Who Are You?

Who Are You?
Sociolotron: How the Other Half Plays

Russ Pitts | 11 Sep 2007 12:18
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I didn't know what to say. Had I been caught masturbating, watching someone masturbate or both? Who was I, and who should feel ashamed, Janet or me? I wondered for a moment if it was possible to lock doors before realizing it didn't matter. He was in. He had already seen.

"Playing," I said. Half conscious of trying to sound like a girl.

"Let me help you," he said. What followed is uncomfortable to remember.

The first thing Phil showed me was the rape switch. It's not actually called that - which is why I couldn't find it - but it does make it possible or impossible for someone to touch you. After you switch it off, allowing touching, anything can happen.

"You want to be careful turning that off," he said, then proceeded to demonstrate why.

Switching off the "touch" switch is the only kind of consent there is in Sociolotron. If you leave it off, you're fair game. If you turn it off for someone in particular, you're fair game to him. The game assumes you're an adult. The game assumes you know what you're doing when you partner up with someone. The game assumes you're smart enough to stay out of trouble or tough enough to deal with the repercussions. Either that, or it just doesn't care. I wondered how closely this mirrors real life.

I began remembering scenes from a succession of cold, dark nights in Texas, huddled in the back seat of a Honda, entreating my high school girlfriend to turn off her own touch switch. Phil began making love to me.

The actions of our avatars didn't quite sync with the descriptions scrolling across the screen, but it was clear enough what was happening. I hadn't selected any options or participated in any way, but I was suddenly - to read the descriptions - an active participant in a virtual sex act.

Phil instructed me how to participate, and I attempted shifting positions and performing actions from the available menus - like PULL > HAIR - but all I ended up doing was making things more complicated. The text descriptions no longer matched the animations at all, and after a minute or two of fumbling, we were standing still in front of each other, not doing anything.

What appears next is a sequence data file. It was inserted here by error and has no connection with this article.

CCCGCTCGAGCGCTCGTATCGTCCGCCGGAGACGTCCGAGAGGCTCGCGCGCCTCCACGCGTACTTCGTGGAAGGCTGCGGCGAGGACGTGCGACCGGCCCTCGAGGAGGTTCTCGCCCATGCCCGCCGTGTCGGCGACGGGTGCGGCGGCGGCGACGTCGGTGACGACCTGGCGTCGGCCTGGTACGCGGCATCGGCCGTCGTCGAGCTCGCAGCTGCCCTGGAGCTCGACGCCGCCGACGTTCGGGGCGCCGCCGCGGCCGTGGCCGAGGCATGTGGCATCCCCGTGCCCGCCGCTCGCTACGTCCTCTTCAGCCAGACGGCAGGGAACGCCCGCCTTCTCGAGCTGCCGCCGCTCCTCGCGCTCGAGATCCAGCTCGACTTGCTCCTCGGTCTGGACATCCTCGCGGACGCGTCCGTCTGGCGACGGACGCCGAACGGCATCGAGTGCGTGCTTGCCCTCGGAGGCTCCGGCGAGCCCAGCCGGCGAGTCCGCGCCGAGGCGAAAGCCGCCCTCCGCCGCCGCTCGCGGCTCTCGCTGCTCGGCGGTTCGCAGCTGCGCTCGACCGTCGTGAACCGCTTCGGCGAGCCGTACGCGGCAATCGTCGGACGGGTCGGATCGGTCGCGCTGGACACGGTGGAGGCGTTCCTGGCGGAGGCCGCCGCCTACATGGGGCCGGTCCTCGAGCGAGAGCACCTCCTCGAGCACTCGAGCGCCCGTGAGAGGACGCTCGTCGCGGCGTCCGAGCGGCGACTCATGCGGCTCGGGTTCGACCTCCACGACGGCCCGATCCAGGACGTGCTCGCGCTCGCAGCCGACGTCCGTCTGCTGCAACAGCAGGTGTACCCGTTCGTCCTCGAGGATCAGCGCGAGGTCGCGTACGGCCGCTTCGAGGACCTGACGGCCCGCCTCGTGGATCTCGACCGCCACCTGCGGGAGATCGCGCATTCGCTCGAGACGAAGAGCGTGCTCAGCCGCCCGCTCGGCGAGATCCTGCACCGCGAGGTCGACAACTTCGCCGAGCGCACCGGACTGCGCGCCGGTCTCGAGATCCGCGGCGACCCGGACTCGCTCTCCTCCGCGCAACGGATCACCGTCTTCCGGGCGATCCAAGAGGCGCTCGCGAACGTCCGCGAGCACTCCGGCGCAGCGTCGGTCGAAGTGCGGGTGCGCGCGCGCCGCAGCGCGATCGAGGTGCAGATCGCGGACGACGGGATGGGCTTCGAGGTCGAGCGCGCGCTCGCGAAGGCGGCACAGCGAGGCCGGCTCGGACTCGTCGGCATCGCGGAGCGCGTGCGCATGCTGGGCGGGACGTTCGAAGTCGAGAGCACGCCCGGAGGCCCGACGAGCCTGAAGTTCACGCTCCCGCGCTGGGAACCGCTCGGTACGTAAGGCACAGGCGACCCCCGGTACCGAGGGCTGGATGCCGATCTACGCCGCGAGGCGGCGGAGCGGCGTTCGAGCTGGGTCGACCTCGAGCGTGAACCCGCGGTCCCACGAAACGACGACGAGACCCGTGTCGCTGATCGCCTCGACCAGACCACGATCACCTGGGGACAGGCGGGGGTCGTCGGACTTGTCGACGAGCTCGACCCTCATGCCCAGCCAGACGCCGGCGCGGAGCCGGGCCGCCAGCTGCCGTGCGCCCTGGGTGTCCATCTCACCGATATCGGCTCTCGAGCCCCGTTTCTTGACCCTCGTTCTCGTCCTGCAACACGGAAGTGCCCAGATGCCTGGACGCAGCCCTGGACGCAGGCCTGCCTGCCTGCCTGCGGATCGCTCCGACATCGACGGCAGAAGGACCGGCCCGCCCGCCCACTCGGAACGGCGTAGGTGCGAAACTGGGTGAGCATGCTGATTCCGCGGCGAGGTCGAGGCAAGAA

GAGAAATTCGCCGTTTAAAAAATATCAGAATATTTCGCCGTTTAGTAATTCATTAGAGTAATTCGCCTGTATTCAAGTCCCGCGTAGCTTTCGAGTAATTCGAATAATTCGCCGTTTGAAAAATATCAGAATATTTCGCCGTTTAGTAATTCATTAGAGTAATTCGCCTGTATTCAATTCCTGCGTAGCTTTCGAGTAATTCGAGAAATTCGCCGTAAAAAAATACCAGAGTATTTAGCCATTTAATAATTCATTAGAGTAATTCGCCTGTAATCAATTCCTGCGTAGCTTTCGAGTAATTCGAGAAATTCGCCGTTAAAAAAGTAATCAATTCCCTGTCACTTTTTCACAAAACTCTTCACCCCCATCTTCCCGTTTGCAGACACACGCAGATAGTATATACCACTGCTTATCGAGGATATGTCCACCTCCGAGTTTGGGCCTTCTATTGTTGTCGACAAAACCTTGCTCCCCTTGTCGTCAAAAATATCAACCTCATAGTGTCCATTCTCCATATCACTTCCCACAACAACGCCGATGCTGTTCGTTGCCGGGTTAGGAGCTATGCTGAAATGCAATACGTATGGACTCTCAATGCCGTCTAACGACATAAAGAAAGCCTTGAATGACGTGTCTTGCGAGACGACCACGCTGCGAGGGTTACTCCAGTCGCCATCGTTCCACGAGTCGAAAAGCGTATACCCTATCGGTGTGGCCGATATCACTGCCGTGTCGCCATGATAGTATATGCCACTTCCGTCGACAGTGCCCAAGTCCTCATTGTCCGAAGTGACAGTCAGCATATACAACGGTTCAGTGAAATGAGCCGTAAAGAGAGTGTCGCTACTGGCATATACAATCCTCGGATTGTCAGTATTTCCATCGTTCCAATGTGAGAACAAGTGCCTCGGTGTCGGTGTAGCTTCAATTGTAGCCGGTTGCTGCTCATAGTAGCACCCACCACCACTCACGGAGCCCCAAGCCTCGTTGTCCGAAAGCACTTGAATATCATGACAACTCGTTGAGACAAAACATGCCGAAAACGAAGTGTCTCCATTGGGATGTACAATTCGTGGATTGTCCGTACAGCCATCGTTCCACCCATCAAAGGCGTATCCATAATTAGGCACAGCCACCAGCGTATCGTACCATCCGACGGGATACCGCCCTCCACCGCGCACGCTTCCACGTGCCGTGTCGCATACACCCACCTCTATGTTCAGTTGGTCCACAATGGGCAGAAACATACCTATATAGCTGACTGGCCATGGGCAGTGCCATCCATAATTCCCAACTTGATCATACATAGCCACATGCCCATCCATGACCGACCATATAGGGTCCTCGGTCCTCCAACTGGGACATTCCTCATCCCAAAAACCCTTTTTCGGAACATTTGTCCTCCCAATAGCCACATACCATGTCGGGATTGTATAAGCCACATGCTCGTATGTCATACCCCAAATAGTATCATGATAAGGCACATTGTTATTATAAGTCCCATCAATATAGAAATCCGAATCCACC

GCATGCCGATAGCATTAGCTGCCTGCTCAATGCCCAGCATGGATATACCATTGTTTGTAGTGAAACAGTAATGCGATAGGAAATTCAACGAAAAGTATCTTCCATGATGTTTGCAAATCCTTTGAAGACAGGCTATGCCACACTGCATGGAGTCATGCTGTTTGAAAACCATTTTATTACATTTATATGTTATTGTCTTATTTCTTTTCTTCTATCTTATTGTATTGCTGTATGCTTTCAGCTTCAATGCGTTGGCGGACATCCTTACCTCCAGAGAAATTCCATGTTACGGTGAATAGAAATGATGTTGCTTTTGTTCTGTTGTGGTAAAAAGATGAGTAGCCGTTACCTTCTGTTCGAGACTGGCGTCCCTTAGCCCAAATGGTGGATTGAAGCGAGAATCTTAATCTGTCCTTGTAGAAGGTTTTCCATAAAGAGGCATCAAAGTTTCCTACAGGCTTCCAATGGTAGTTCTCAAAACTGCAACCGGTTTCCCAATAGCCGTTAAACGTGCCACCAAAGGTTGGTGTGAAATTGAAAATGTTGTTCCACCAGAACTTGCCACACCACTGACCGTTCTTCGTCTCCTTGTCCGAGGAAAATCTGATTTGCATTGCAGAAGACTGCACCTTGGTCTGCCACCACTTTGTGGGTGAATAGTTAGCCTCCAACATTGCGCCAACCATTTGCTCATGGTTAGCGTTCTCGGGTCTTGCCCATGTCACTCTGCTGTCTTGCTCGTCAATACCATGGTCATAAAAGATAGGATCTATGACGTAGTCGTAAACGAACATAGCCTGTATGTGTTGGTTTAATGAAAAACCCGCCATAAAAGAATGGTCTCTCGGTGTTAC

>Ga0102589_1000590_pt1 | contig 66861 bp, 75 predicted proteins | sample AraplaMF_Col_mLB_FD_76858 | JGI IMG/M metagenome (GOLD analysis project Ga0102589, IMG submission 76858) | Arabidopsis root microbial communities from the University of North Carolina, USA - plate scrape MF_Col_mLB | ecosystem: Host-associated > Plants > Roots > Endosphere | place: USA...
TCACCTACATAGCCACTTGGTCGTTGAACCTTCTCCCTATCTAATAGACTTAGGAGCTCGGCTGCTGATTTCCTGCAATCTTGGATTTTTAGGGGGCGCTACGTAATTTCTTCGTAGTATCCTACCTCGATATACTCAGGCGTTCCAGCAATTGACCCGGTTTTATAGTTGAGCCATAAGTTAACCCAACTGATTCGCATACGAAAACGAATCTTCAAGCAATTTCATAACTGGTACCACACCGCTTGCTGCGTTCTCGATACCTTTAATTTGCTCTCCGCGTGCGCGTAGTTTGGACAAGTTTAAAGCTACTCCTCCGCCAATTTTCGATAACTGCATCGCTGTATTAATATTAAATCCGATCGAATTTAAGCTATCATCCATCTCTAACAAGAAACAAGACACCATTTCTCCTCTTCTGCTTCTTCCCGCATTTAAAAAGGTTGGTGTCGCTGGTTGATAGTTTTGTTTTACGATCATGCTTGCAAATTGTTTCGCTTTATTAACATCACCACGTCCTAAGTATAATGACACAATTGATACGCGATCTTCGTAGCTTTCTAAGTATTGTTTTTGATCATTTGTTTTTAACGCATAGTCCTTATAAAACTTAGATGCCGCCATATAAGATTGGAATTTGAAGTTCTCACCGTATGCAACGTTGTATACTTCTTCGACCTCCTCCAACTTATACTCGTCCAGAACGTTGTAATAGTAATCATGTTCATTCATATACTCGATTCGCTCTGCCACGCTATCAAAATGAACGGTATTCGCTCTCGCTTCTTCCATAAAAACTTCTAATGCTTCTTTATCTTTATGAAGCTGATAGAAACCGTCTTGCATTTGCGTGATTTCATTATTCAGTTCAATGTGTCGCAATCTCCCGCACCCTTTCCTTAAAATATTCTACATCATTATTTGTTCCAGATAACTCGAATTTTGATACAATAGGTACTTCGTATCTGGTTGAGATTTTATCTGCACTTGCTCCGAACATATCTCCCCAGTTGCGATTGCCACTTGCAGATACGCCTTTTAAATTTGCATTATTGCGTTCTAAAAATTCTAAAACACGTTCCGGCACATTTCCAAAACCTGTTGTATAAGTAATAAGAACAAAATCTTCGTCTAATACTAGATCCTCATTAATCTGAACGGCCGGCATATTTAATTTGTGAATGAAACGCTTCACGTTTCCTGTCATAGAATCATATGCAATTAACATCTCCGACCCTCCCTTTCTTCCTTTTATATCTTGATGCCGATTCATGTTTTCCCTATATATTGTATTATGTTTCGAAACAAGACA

I apologized for my clumsiness, and Phil, in what I assume would have been a husky, gentle voice, suggested no apologies were necessary. Just imagining it made my skin crawl. He said something about everyone having a first time, and I suddenly didn't want to play anymore. Real, imagined or both, I felt myself crossing personal boundaries I wasn't comfortable crossing, and I knew, in that instant, I'd gotten what I came for.

I made an excuse and disengaged from Phil's virtual embrace. Opened the car door, in other words, and asked to be taken home. I logged out of the game, looked over my shoulder and shuddered, remembering what I'd almost done, ashamed for how far I allowed it to go and fearful of what engaging in that experiment at all might say about me.

There is no barrier between real and virtual in Sociolotron - perhaps in any game. To participate is to be an active participant, and even for a journalist there are some boundaries too uncomfortable to cross.

I wasn't ready for Sociolotron, may never be ready for it. I'd thought that my status as journalist would impose a barrier between me and the world I was investigating. I thought the fact it was a virtual world would make the acts I engaged in less real, less impactful. I thought I could play in Sociolotron for a while and not be affected by what I'd done or was done to me. I was wrong.

Russ Pitts is an Associate Editor for The Escapist. His blog can be found at www.falsegravity.com.

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